Navy Reserve Lt. Clayton Kolb is senior director of disaster resource support and coordination for the American Red Cross. (Mike Morones/Staff)
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When floods devastated Colorado last fall, the Red Cross mobilized in force. More than 830 workers provided food, shelter, relief supplies and emotional support. The agency served more than 87,000 meals and helped to provide more than 111,000 relief items.
Although he works in Washington, D.C., Clayton Kolb was smack in the middle of it all. “As they were standing up that operation, bringing people and resources from all over the country, my job was to make sure that all of that was coordinated from the national level,” Kolb said.
A former Marine Corps corporal and current Navy Reserve lieutenant, Kolb said his ability to manage logistics on such a scale stems directly from his military training. He’s put that experience to work in a job he loves as America Red Cross senior director of disaster resource support and coordination.
How he got here
Kolb’s career trajectory began straight out of high school in 1996, when he enlisted and served four years in the infantry as a small boat coxswain. Then he hit the books — hard — first at the University of Florida and then at Rockefeller College in Albany, New York, earning a pair of master’s degrees, one in history, the other in public policy.
Kolb leaned on his military background to launch his career, pairing a passion for service with his advanced education. His first stop was a stint with New York State government in the homeland security office, doing a combination of policy work and intelligence operations. He jumped to the Red Cross in 2007, attracted by that same spirit of service, and moved through several positions before taking on his present role in mid-2013.
What it's about
There’s an intensity in Kolb’s work today that harkens back to his active-duty experience. Look again at the Colorado flooding.
“The scalability and the urgency are a big challenge. We put all these people in the pipeline to come and help out, and we need to get them on airplanes and be ready to give up two or three weeks of their lives,” he said.
“So we need to make sure we are being good stewards of that donated time, coordinating between here in D.C. and with the leadership in the field to make sure everyone’s efforts are right-sized [so] our volunteers are having a meaningful experience.”
And just like in the military, it all must be done in an environment of constrained resources.
Success here means being organized and getting others organized. Kolb convenes with internal leadership, communicates the mission out to operations leaders in the field, coordinates with executives at the division level and facilitates contacts with the Federal Emergency Management Agency.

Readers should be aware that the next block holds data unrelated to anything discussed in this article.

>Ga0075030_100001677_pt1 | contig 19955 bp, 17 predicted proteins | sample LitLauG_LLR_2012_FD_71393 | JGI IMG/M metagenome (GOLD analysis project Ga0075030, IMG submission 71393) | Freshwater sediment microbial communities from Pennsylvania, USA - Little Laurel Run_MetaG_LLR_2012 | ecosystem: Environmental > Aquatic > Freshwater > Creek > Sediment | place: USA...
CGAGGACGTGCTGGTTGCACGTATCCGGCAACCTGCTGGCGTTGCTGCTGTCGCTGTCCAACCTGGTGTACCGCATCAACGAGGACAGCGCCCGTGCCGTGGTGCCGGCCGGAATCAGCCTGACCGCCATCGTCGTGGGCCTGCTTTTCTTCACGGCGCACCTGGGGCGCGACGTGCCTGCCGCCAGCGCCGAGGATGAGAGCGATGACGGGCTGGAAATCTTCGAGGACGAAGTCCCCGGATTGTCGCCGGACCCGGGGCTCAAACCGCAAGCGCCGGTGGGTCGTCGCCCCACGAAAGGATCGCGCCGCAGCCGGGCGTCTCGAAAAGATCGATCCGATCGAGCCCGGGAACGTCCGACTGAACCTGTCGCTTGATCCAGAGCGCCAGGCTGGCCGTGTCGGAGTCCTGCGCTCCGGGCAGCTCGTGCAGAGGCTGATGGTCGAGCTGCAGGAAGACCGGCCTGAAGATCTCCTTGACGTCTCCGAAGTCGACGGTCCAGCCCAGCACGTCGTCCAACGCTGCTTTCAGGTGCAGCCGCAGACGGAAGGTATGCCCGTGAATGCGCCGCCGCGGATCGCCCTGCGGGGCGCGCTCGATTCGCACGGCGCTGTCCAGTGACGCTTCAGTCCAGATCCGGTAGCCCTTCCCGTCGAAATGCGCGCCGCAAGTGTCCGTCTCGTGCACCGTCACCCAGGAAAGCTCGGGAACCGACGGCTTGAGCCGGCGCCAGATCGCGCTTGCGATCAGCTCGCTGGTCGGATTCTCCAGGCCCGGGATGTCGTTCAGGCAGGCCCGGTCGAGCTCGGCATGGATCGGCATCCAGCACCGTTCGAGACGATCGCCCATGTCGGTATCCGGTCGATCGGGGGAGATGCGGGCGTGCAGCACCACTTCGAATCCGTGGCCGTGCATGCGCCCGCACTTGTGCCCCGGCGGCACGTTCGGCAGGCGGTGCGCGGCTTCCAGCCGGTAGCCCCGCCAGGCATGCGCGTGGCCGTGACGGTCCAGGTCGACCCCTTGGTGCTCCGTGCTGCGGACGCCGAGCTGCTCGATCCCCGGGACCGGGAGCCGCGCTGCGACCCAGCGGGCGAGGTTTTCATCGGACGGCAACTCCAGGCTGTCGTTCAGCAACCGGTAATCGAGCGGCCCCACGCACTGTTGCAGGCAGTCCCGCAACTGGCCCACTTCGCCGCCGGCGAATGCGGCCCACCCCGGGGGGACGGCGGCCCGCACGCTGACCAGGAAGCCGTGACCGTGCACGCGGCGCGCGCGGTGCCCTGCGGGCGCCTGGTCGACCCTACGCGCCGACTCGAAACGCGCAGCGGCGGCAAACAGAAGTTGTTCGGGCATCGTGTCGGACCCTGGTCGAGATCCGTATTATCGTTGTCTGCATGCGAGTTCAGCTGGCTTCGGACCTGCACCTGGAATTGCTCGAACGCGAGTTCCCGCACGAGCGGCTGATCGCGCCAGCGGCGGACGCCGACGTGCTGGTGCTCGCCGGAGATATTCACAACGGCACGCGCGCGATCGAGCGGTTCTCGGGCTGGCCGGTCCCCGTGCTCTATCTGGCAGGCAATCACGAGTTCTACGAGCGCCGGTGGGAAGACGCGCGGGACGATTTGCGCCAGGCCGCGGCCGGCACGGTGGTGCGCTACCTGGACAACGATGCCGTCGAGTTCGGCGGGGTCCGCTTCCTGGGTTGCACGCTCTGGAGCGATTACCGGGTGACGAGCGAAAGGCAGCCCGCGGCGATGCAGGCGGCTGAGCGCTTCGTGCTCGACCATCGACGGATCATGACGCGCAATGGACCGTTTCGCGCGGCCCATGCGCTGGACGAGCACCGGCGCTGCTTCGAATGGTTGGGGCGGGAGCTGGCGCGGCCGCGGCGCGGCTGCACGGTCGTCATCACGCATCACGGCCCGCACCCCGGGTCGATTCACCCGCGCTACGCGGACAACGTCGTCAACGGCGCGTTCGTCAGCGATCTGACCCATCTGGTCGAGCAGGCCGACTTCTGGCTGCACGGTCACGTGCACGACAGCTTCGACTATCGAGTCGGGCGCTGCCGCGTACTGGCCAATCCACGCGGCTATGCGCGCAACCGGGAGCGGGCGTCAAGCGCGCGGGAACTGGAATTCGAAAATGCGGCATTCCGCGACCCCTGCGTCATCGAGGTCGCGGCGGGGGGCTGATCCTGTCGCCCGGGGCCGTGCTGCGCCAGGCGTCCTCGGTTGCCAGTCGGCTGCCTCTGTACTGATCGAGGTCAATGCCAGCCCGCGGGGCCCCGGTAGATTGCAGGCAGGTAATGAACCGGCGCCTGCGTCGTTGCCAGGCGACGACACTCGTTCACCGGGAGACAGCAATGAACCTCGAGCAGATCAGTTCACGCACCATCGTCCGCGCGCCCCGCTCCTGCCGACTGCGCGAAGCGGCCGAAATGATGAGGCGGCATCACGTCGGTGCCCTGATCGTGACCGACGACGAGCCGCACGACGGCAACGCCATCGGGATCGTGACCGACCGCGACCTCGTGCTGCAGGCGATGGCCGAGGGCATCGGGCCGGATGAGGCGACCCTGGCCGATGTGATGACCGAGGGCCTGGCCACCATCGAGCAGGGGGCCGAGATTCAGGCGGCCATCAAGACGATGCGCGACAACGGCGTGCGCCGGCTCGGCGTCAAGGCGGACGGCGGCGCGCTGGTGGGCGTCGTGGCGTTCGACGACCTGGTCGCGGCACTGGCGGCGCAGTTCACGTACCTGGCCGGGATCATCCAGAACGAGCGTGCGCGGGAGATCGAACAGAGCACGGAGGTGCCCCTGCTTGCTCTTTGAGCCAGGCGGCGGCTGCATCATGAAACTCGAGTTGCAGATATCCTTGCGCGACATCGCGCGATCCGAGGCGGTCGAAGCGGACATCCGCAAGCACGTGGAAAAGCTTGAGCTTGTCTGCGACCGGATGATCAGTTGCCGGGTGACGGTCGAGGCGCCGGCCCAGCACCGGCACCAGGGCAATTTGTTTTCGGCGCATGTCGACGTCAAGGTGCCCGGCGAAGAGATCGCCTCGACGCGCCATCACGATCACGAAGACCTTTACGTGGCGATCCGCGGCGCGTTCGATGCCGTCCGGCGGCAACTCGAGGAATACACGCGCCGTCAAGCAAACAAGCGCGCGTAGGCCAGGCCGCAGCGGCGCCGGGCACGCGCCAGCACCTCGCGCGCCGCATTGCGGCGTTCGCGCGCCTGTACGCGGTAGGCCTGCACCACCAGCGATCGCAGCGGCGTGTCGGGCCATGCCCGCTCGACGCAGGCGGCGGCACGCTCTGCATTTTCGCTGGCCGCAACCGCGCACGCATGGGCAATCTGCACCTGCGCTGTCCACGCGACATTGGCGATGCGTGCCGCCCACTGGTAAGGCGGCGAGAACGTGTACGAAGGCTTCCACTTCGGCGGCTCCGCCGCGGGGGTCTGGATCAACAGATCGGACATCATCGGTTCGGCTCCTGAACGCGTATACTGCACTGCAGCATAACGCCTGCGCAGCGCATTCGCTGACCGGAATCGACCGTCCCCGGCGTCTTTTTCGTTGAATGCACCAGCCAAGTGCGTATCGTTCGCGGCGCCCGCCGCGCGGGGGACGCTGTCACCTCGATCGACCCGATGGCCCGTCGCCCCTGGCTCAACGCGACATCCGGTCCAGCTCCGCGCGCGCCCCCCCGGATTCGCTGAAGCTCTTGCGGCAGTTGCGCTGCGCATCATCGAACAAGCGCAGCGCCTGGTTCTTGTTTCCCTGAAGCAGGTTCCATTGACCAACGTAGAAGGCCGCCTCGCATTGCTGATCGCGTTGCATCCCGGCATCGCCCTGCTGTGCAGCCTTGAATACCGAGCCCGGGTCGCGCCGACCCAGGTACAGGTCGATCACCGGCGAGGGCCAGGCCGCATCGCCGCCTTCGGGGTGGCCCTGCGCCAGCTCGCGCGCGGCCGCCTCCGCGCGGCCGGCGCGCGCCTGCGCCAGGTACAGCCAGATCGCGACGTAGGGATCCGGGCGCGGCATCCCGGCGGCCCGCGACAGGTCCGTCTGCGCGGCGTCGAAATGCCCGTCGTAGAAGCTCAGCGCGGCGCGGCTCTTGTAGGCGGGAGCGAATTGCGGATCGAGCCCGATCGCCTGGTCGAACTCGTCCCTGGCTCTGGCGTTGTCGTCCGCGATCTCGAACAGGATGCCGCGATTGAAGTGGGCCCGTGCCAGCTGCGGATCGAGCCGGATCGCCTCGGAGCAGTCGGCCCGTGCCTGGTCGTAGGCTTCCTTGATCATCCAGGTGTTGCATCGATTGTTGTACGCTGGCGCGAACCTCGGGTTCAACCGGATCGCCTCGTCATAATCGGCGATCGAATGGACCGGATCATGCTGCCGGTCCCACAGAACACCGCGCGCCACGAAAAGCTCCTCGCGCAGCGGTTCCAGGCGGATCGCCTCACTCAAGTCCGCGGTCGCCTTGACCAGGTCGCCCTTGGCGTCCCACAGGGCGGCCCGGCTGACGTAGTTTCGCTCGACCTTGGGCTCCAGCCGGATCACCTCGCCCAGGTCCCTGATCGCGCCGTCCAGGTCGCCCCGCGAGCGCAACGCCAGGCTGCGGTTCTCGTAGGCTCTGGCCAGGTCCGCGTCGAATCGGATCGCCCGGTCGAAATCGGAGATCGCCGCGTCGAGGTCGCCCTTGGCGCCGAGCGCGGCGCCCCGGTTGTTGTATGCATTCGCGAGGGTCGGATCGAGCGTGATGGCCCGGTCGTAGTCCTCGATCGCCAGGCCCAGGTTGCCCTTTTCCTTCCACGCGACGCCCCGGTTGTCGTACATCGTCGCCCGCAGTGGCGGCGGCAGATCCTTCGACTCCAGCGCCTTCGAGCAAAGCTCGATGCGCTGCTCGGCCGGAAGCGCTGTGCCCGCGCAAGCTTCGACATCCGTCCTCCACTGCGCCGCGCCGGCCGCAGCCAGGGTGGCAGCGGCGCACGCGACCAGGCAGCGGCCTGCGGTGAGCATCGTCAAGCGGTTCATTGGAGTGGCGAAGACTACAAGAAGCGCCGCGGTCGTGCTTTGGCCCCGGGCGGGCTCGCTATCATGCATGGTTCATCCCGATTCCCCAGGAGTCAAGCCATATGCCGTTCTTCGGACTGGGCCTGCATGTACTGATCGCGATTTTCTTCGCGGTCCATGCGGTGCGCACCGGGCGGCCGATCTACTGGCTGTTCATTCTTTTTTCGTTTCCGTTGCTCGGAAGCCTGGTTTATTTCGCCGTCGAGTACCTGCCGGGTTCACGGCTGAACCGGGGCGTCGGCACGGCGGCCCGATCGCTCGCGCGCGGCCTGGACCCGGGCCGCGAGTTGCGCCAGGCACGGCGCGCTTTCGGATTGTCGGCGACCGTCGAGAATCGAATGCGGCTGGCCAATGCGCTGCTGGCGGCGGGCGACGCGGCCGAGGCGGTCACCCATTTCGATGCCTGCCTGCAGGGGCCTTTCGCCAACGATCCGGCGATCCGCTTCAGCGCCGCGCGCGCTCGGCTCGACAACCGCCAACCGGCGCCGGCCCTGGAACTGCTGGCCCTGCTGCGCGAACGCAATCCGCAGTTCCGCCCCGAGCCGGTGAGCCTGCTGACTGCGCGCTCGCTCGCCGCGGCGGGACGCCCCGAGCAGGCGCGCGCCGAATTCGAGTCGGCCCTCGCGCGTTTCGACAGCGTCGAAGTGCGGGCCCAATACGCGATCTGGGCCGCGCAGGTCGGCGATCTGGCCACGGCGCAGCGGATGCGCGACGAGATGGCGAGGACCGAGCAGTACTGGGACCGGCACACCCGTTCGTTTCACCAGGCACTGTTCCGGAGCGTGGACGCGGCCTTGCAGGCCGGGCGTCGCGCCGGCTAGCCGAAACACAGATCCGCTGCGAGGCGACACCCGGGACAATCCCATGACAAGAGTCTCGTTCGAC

“In the course of a day, it can be eight conference calls with eight different stakeholders,” he said.
It’s not the kind of job that can easily be left at the office. As the lead aid agency on many disasters, the Red Cross is always in standby mode.
“When I turn on the TV and see these things, my Blackberry is typically going off at the same time. I’m immediately thinking through what we need to do nationally and also what they may be doing on the ground. I need start to put those puzzle pieces together right away,” he said.
In the midst of all this, Kolb still finds the time and the will to do his training and service time in the Reserve.
“I am a service-oriented person, and I had been feeling a pull to go back in ever since 9/11. I felt like I could do more,” he said. “A friend had told me about the reserves, and it sounded like it would be the right fit — that there would be challenges to make use of my maturing mental capacity.”
Just as the Reserve fulfills his desire to serve, his work with the Red Cross allows him to serve the greater good.
“There is a seamless connection between the Red Cross and the military, with the mission focus and the service philosophy,” he said. “One of the things you learn very quickly at Parris Island is to take a lot of responsibility at a really young age. I think that really shaped how I lead. It’s a temperament that translates really well to what I do today. I tend to not get really worked up in disasters, and I got a lot of that from the Marines.”